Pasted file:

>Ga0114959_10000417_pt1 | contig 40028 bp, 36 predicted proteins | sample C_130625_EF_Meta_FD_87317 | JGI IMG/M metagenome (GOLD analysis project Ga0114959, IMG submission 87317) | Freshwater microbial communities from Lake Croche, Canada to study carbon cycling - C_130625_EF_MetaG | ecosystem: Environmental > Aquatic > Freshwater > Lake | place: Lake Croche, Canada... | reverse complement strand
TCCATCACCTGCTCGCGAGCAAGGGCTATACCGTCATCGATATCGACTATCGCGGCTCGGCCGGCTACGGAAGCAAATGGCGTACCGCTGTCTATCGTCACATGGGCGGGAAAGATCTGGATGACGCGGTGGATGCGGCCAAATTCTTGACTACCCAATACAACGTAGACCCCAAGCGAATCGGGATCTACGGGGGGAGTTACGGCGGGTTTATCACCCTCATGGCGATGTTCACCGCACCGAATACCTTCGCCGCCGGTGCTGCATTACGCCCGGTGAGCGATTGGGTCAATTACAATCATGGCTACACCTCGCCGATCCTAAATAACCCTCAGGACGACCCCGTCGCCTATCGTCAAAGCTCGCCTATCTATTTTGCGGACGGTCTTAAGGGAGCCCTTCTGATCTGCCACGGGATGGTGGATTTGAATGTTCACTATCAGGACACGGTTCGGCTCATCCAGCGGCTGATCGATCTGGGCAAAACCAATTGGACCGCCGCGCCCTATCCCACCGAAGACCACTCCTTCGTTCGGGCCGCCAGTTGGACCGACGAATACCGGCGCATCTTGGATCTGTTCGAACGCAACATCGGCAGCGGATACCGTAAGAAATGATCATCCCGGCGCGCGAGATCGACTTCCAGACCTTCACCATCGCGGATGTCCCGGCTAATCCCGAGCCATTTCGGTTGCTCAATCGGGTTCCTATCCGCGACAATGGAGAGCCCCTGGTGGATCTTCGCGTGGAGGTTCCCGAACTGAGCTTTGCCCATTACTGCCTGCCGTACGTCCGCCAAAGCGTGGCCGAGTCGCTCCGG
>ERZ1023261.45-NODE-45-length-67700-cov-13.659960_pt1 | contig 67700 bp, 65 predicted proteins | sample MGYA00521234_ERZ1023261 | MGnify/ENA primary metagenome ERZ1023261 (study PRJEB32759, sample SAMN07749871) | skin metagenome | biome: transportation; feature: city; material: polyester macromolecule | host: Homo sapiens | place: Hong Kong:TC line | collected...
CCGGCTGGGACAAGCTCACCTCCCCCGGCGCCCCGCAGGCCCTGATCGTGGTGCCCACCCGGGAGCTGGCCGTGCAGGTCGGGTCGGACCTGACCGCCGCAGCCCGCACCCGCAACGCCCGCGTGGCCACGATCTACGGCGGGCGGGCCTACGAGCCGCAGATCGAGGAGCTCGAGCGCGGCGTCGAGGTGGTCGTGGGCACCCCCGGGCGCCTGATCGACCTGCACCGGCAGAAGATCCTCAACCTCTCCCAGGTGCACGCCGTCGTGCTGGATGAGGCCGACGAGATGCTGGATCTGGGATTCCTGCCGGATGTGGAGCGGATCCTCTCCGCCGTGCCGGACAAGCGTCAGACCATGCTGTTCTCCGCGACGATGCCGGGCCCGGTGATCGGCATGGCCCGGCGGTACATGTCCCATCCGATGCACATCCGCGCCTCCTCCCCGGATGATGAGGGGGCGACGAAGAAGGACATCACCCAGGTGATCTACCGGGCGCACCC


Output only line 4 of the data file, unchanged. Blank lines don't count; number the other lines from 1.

CCGGCTGGGACAAGCTCACCTCCCCCGGCGCCCCGCAGGCCCTGATCGTGGTGCCCACCCGGGAGCTGGCCGTGCAGGTCGGGTCGGACCTGACCGCCGCAGCCCGCACCCGCAACGCCCGCGTGGCCACGATCTACGGCGGGCGGGCCTACGAGCCGCAGATCGAGGAGCTCGAGCGCGGCGTCGAGGTGGTCGTGGGCACCCCCGGGCGCCTGATCGACCTGCACCGGCAGAAGATCCTCAACCTCTCCCAGGTGCACGCCGTCGTGCTGGATGAGGCCGACGAGATGCTGGATCTGGGATTCCTGCCGGATGTGGAGCGGATCCTCTCCGCCGTGCCGGACAAGCGTCAGACCATGCTGTTCTCCGCGACGATGCCGGGCCCGGTGATCGGCATGGCCCGGCGGTACATGTCCCATCCGATGCACATCCGCGCCTCCTCCCCGGATGATGAGGGGGCGACGAAGAAGGACATCACCCAGGTGATCTACCGGGCGCACCC